transferred to the Papua New Guinea Self Defence Force.
||Australian government approves sending
of Australian Women's Army Service (AWAS) members overseas
||AWAS went to Lae, New Guinea, to replace
men for service in forward areas. Members of the Australian Army
Nursing Service (AANS) and the Australian Army Medical Women's Service
(AAMWS) were already serving in New Guinea.
||Mountbatten appointed Supreme Allied
Commander, South East Asia
||Admiral Louis Mountbatten appointed
Supreme Allied Commander, South East Asia. .
||The 9th Division begins its attack on
Sattleberg. Sattelberg, a high peak and the key to the occupation of
the Huon Peninsula, involved a hard, four-month campaign for the 9th
||Somme campaign ends
||After four months and more than
1,200,000 casualties on both sides, General Douglas Haig calls off the
failed Somme offensive.
||Popondetta captured by Australians
||Popondetta, on the steamy kunai plains
north of the Owen Stanley Range, became a major Allied base for the
attack on the Japanese-held beachheads in Papua.
||HMAS Sydney sunk
||Sydney was lost with its entire crew of
645 men in a sudden and disastrous encounter with the German raider,
Kormoran, off the Western Australian coast. Its loss remains
controversial to this day.
||HMAS Sydney at Vung Tau
||HMAS Sydney disembarks the 9th
Battalion, Royal Australian Regiment, at Vung Tau, Vietnam.
||Japanese counter-attack at Scarlet Beach
||The Japanese surprise raid at Scarlet
Beach, near Lae, Papua New Guinea, was narrowly held by American and
||HMAS Canberra rescues merchant ship
||The Canberra picked up 3
survivors from the merchant ship, Port Brisbane, which was sunk in the
Indian Ocean by the German raider Pinguin.
||Lieutenant L.C. Maygar, 5th Victorian
Mounted Rifles, originally from Kilmore, Victoria, wins the Victoria
Cross at Geelhoutboom, Natal. Maygar was the sixth and last Australian
to be awarded the Victoria Cross during the Boer War.
||Australian troops relieve Americans at
Cape Torokina, Bougainville
||The Australian arrival opened the
campaign on Bougainville that cost over 500 Australian lives by the
||Formation of the Australian Regiment
||Formation of The Australian Regiment,
which became the Royal Australian Regiment (RAR) on 10 March 1949. The
Royal Australian Regiment has taken a prominent role in Australia's
wars and peacekeeping operations since its formation.
||Sergeant T.C. Derrick, 2/48th Battalion,
wins the Victoria Cross at Sattleberg, New Guinea. Derrick, one of the
great Australian soldiers of the Second World War, seized the summit
of Sattelberg virtually single-handedly, leading the way for the
Australian occupation of the dominating feature. He was from Adelaide,
||Battle of Graspan, South Africa
||Members of the New South Wales Lancers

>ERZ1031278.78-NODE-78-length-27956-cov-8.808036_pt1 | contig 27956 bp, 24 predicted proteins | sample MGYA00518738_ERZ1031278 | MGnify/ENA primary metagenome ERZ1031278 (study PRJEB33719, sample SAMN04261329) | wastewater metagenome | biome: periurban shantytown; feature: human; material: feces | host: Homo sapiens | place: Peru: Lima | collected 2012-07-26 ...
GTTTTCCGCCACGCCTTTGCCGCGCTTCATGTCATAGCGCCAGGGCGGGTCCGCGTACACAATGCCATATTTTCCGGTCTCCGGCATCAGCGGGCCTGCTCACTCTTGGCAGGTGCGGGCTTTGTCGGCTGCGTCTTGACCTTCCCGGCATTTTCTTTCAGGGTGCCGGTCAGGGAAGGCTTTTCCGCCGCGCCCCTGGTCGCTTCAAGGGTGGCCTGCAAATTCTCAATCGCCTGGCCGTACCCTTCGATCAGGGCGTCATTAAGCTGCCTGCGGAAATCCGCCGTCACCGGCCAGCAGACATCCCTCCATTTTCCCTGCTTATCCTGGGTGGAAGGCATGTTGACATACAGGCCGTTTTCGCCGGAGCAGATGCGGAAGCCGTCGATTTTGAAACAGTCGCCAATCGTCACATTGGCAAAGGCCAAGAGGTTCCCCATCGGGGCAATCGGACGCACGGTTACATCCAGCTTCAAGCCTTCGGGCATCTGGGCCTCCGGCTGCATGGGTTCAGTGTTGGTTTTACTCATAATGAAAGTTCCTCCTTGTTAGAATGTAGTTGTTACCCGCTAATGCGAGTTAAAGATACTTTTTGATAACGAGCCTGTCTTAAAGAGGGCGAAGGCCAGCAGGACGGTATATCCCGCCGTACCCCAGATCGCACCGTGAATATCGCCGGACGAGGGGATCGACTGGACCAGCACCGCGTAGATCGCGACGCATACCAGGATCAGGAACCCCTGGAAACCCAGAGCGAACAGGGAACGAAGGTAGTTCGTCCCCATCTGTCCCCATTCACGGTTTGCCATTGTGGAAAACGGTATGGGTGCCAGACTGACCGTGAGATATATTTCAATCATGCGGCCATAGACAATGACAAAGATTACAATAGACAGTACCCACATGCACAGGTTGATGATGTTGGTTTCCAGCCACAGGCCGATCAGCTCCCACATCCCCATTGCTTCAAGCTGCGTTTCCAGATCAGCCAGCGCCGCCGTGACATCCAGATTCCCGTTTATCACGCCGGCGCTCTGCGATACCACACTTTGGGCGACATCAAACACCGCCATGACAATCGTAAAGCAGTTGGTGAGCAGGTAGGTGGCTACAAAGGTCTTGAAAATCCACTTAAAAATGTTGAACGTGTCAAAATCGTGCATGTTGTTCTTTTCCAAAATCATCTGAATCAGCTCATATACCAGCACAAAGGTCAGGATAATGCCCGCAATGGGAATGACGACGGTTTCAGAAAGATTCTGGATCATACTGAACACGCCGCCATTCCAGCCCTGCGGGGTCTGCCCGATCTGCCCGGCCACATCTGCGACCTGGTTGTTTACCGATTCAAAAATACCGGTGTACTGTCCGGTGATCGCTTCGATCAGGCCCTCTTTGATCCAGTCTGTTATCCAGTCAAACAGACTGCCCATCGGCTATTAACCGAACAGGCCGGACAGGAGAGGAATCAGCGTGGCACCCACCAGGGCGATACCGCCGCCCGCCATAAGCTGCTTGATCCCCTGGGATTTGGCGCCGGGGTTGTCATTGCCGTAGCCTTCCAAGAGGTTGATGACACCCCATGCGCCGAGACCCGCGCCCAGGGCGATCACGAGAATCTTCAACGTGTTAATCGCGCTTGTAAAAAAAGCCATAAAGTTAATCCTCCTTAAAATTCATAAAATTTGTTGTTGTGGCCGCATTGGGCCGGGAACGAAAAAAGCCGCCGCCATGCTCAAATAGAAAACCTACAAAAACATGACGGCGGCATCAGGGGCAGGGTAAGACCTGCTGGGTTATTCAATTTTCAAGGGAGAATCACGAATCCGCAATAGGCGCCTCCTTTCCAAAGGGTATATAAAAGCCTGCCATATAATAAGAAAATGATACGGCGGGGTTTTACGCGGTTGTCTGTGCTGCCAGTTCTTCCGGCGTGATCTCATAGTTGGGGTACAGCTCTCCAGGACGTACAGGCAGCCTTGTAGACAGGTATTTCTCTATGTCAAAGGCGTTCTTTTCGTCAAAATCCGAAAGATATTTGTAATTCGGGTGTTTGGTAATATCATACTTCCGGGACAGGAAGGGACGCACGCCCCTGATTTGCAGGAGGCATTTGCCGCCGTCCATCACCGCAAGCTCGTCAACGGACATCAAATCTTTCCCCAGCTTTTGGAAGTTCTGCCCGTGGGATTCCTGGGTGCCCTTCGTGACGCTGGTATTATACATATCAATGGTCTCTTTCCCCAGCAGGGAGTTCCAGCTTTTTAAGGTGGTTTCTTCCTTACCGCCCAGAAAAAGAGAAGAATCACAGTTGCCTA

involved in the Battle of Graspan, South Africa. This, one of the
series of defeats suffered by the British in the opening months of the
Boer War, involved 29 members of the NSW Lancers, the first Australian
troops to reach South Africa.
||Fighting at Pabu Hill, New Guinea
||2/43rd Battalion repulses strong
Japanese attacks on Pabu Hill, New Guinea. The 2/43rd Battalion, from
South Australia, held Pabu, one of the outlying features near
Sattelberg, against strong Japanese attacks.
||Inauguration of the Empire Air Training
||Over 37,000 Australian airmen trained
under the scheme, in Australia, Canada and Rhodesia, one of the
Commonwealth's greatest achievements in wartime.
||HMAS Parramatta sunk
||HMAS Parramatta was sunk by a German
submarine in the Mediterranean near Tobruk. The Parramatta was part of
the navy's 'Tobruk ferry', whose destroyers and sloops kept the
besieged port supplied.
|28 - 29 November
||Flight Sergeant R.H. Middleton, RAAF,
attached to No. 149 Squadron, Bomber Command, RAF, wins the Victoria
Cross after a raid on Turin, Italy. This was a Posthumous award. Though
terribly wounded, Middleton kept his damaged bomber flying, saving the
lives of his crew at the cost of his own. Middleton came from Sydney,
New South Wales.
||Teadong River crossing secured
||The 3rd Battalion, Royal Australian
Regiment, secures the Teadong River ferry crossing, Korea. This was
one of only two north-south roads available for the US Eighth Army's
retreat in the face of Chinese forces. 3RAR secured the crossing and
protected it from Chinese and North Korean infiltrators.
||President Truman threatens use of atomic
weapons in Korea
||United States President Truman refers
publicly to the possible use of atomic weapons in Korea. Fortunately,
despite the crisis that United nations troops faced after China's
entry into the war, atomic weapons were not used in Korea.